Search - Joseph Haydn, Christopher Hogwood, The Academy of Ancient Music :: Haydn - L'anima del filosofo ossia Orfeo ed Euridice / Bartoli · Heilmann · D'Arcangelo · AAM · Hogwood

Haydn - L'anima del filosofo ossia Orfeo ed Euridice / Bartoli · Heilmann · D'Arcangelo · AAM · Hogwood
Joseph Haydn, Christopher Hogwood, The Academy of Ancient Music
Haydn - L'anima del filosofo ossia Orfeo ed Euridice / Bartoli · Heilmann · D'Arcangelo · AAM · Hogwood
Genre: Classical
 
  •  Track Listings (25) - Disc #1
  •  Track Listings (26) - Disc #2

A surprising fact from the musicological realm is that Haydn wrote about the same number of operas as Mozart--though it's true that some of them were written for the marionette theater at Esterhaza, rather than the opera h...  more »

      
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A surprising fact from the musicological realm is that Haydn wrote about the same number of operas as Mozart--though it's true that some of them were written for the marionette theater at Esterhaza, rather than the opera house. In other words, old "Gius[eppe] Haydn"--as the title page of this opera refers to him--was a master. Better known to some by its alternate title, L'anima del filosofo, Haydn's Orfeo ed Euridice was written in 1791 for the King's Theater, Haymarket, during the composer's first English sojourn, but went unperformed there or anywhere else until 1950. The libretto, by Carlo Francesco Badini, is based on Ovid's Metamorphoses, with its decidedly unhappy ending to the story (Euridice dies a second time, Orpheus is poisoned, and the Bacchantes perish in a storm). While the score as a whole does not possess the kind of momentum or dramatic sweep one finds in Mozart, it nonetheless is vintage Haydn: highly imaginative in its use of a large orchestra, with numerous fine choruses and beautiful arias. A strong cast has been assembled for this recording, with Cecilia Bartoli a special delight in two roles--Euridice, a lyric role requiring remarkable agility, and the Genio (or Sybill), originally written for a castrato, whose one aria ("Al tuo seno fortunato") is a coloratura tour de force. The score is played with marvelous fluency by the Academy of Ancient Music under the direction of Christopher Hogwood, contributing to a realization that is, in every respect, elegantly informed. --Ted Libbey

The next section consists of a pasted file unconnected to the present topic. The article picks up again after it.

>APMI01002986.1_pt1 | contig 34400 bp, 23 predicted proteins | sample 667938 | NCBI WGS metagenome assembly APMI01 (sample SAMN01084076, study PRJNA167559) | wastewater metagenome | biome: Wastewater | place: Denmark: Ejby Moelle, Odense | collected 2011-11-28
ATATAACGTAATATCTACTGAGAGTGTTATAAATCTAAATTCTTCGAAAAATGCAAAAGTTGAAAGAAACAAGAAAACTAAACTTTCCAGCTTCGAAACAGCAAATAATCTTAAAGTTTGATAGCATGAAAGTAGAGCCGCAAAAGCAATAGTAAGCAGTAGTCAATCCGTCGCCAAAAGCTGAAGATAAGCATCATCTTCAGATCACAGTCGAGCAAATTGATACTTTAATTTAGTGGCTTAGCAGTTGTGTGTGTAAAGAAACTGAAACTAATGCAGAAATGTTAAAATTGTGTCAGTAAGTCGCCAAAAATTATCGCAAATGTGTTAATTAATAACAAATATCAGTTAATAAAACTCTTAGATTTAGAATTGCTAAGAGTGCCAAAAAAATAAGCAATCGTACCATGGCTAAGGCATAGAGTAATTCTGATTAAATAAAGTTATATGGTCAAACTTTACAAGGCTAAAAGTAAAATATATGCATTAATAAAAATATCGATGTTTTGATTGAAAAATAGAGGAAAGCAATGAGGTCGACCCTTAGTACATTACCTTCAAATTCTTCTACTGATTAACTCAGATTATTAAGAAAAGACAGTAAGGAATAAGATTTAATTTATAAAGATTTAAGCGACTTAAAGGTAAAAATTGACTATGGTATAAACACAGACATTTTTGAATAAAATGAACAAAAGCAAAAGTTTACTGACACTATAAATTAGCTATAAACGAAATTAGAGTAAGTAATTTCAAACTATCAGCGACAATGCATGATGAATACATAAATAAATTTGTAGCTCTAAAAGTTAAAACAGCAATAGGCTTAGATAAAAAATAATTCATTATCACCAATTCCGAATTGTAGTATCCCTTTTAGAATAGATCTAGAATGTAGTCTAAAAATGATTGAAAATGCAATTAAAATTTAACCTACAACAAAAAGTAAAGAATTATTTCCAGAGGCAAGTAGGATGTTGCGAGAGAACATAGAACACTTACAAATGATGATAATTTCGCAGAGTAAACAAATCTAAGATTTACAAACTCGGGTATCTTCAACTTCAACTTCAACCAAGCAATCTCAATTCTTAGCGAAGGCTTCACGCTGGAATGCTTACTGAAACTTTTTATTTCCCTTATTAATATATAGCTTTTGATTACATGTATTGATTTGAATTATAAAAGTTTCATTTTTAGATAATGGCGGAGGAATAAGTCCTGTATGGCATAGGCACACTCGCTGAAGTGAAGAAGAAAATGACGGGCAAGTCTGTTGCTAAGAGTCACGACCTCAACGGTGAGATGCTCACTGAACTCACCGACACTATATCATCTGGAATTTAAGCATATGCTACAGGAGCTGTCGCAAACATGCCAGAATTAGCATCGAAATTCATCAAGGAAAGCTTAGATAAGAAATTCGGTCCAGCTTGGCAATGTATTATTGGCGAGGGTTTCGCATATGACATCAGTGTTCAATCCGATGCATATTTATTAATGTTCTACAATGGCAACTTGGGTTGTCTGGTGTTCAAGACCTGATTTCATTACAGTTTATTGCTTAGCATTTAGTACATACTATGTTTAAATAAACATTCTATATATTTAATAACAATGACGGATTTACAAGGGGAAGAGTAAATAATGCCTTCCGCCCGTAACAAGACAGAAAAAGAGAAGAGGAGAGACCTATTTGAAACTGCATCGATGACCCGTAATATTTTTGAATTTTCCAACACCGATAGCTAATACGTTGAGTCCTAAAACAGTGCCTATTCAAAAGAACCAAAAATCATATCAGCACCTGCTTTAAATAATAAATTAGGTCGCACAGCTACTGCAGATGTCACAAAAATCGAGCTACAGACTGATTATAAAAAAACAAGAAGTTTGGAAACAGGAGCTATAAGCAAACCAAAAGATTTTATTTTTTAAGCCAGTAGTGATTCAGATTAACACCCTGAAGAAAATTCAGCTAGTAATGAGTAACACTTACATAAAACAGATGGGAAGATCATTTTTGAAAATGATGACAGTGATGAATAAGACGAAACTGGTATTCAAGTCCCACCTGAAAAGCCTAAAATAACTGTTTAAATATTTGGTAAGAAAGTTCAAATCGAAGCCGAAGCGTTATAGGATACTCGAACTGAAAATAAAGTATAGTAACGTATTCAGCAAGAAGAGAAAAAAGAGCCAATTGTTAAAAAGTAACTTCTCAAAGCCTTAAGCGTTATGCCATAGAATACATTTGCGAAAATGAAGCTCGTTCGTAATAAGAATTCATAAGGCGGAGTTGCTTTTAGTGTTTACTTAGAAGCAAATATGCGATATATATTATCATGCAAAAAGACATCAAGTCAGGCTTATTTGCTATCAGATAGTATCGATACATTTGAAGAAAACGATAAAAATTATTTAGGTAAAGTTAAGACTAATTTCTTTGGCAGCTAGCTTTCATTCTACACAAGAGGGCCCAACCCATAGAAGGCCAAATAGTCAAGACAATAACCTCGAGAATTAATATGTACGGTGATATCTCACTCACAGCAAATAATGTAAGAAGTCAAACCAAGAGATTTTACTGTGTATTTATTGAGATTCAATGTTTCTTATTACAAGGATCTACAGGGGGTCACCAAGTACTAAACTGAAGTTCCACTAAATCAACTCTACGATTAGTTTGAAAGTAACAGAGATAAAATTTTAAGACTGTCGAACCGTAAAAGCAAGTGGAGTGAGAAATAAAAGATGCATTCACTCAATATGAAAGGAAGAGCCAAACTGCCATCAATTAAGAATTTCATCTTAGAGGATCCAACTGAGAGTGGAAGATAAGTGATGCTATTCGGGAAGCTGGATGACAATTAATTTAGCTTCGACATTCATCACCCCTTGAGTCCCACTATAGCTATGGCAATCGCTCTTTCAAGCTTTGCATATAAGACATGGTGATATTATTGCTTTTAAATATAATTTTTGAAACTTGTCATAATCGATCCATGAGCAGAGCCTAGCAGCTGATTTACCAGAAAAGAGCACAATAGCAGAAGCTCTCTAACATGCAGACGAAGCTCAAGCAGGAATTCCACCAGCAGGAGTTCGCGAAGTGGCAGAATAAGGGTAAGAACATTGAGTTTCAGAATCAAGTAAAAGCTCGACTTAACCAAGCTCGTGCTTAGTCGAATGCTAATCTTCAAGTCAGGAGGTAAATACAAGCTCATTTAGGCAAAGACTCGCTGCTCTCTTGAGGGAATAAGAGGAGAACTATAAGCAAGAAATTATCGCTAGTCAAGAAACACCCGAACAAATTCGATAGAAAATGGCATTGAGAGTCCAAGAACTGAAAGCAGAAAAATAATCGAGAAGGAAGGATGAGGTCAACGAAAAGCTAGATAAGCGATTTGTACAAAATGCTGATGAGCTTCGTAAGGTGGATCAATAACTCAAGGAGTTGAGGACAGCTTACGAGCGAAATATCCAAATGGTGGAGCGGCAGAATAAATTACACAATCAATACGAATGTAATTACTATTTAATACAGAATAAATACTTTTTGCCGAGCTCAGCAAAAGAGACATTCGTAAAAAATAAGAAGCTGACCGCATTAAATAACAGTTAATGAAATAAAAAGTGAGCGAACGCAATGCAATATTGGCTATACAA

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Haydn's "Orfeo ed Euridice" worth discovering
daniel0302 | New York, NY United States | 01/19/2001
(5 out of 5 stars)

"Although Haydn's "Orfeo ed Euridice" has been recorded a few times before, it is still a relatively obscure opera. It is easy to hear the music's roots in Gluck (and the possible influences of contemporaries such as Mozart and Cimarosa) but Haydn's music has a distinct voice, and is quite lovely - at times delightful, and at times tragic. This is an opera well worth discovering by anyone interested in music from the baroque and classical periods.Both Cecilia Bartoli and Uwe Heilmann are fantastic. Bartoli's versatility as an artist is well displayed in this recording; she sings both treble lead roles. Euridice was writen for a lyric soprano, and the role of the Genio, with its showstopper coloratura aria, was written for a male castrato. Bartoli skillfully uses two different vocal colors - warm and rich for Euridice, bright and shimmery for the Genio - and she gives much pleasure in her performance of both roles, and utilizes a remarkable range. Heilmann's reedy voice is perfectly suited to the music, and he captures the idealism, pathos, and tragedy of the character. He sings with lovely tone, and tasteful and intelligent musicianship, and is often genuinely touching. The young bass Ildebrando d'Arcangelo sings beautifully as well, skillfully using his warm and rich yet flexible voice in his two scenes.Christopher Hogwood is at home in this music and leads The Academy of Ancient Music in a sparkling playing of the score. This recording outclasses the previous recordings despite their strengths. An excellent addition to any library, this recording is essential for fans of Haydn, Bartoli, or Heilmann,"